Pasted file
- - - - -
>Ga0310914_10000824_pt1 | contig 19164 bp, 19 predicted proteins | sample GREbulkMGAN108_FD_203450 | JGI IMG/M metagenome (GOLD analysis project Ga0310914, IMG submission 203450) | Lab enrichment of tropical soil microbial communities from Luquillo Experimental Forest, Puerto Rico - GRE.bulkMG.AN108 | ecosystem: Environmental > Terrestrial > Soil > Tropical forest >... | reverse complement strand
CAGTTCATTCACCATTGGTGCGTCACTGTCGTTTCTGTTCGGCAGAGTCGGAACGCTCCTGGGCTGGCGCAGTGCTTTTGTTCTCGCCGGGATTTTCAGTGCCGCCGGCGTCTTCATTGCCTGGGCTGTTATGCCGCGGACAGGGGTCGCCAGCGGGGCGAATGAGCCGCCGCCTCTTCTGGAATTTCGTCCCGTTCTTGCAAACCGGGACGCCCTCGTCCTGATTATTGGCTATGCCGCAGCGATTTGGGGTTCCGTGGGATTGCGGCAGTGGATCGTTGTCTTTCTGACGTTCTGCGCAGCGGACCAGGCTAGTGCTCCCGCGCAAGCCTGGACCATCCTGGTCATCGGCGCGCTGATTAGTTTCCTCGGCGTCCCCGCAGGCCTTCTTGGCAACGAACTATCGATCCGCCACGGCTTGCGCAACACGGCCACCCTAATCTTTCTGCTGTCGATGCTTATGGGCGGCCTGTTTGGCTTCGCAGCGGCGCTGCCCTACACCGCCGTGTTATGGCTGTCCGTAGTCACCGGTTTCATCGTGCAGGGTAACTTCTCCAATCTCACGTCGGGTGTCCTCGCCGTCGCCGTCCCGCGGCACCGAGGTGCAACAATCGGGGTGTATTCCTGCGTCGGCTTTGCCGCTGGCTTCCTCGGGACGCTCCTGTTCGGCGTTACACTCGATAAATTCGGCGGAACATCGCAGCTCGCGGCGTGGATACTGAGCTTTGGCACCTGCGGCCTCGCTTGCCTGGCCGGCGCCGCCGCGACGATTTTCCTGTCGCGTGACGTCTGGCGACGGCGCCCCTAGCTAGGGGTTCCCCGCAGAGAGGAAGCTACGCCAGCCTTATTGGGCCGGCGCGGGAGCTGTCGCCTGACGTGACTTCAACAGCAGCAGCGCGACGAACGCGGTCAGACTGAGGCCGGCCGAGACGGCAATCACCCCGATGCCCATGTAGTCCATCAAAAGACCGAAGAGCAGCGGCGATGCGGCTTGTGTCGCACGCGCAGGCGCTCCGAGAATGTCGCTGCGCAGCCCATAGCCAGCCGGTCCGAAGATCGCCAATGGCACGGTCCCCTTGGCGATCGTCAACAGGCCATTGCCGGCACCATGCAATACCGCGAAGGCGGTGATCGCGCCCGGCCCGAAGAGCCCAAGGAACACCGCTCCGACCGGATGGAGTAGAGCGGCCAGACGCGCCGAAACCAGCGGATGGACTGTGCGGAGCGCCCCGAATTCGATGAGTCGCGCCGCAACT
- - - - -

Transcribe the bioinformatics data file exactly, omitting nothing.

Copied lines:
>Ga0310914_10000824_pt1 | contig 19164 bp, 19 predicted proteins | sample GREbulkMGAN108_FD_203450 | JGI IMG/M metagenome (GOLD analysis project Ga0310914, IMG submission 203450) | Lab enrichment of tropical soil microbial communities from Luquillo Experimental Forest, Puerto Rico - GRE.bulkMG.AN108 | ecosystem: Environmental > Terrestrial > Soil > Tropical forest >... | reverse complement strand
CAGTTCATTCACCATTGGTGCGTCACTGTCGTTTCTGTTCGGCAGAGTCGGAACGCTCCTGGGCTGGCGCAGTGCTTTTGTTCTCGCCGGGATTTTCAGTGCCGCCGGCGTCTTCATTGCCTGGGCTGTTATGCCGCGGACAGGGGTCGCCAGCGGGGCGAATGAGCCGCCGCCTCTTCTGGAATTTCGTCCCGTTCTTGCAAACCGGGACGCCCTCGTCCTGATTATTGGCTATGCCGCAGCGATTTGGGGTTCCGTGGGATTGCGGCAGTGGATCGTTGTCTTTCTGACGTTCTGCGCAGCGGACCAGGCTAGTGCTCCCGCGCAAGCCTGGACCATCCTGGTCATCGGCGCGCTGATTAGTTTCCTCGGCGTCCCCGCAGGCCTTCTTGGCAACGAACTATCGATCCGCCACGGCTTGCGCAACACGGCCACCCTAATCTTTCTGCTGTCGATGCTTATGGGCGGCCTGTTTGGCTTCGCAGCGGCGCTGCCCTACACCGCCGTGTTATGGCTGTCCGTAGTCACCGGTTTCATCGTGCAGGGTAACTTCTCCAATCTCACGTCGGGTGTCCTCGCCGTCGCCGTCCCGCGGCACCGAGGTGCAACAATCGGGGTGTATTCCTGCGTCGGCTTTGCCGCTGGCTTCCTCGGGACGCTCCTGTTCGGCGTTACACTCGATAAATTCGGCGGAACATCGCAGCTCGCGGCGTGGATACTGAGCTTTGGCACCTGCGGCCTCGCTTGCCTGGCCGGCGCCGCCGCGACGATTTTCCTGTCGCGTGACGTCTGGCGACGGCGCCCCTAGCTAGGGGTTCCCCGCAGAGAGGAAGCTACGCCAGCCTTATTGGGCCGGCGCGGGAGCTGTCGCCTGACGTGACTTCAACAGCAGCAGCGCGACGAACGCGGTCAGACTGAGGCCGGCCGAGACGGCAATCACCCCGATGCCCATGTAGTCCATCAAAAGACCGAAGAGCAGCGGCGATGCGGCTTGTGTCGCACGCGCAGGCGCTCCGAGAATGTCGCTGCGCAGCCCATAGCCAGCCGGTCCGAAGATCGCCAATGGCACGGTCCCCTTGGCGATCGTCAACAGGCCATTGCCGGCACCATGCAATACCGCGAAGGCGGTGATCGCGCCCGGCCCGAAGAGCCCAAGGAACACCGCTCCGACCGGATGGAGTAGAGCGGCCAGACGCGCCGAAACCAGCGGATGGACTGTGCGGAGCGCCCCGAATTCGATGAGTCGCGCCGCAACT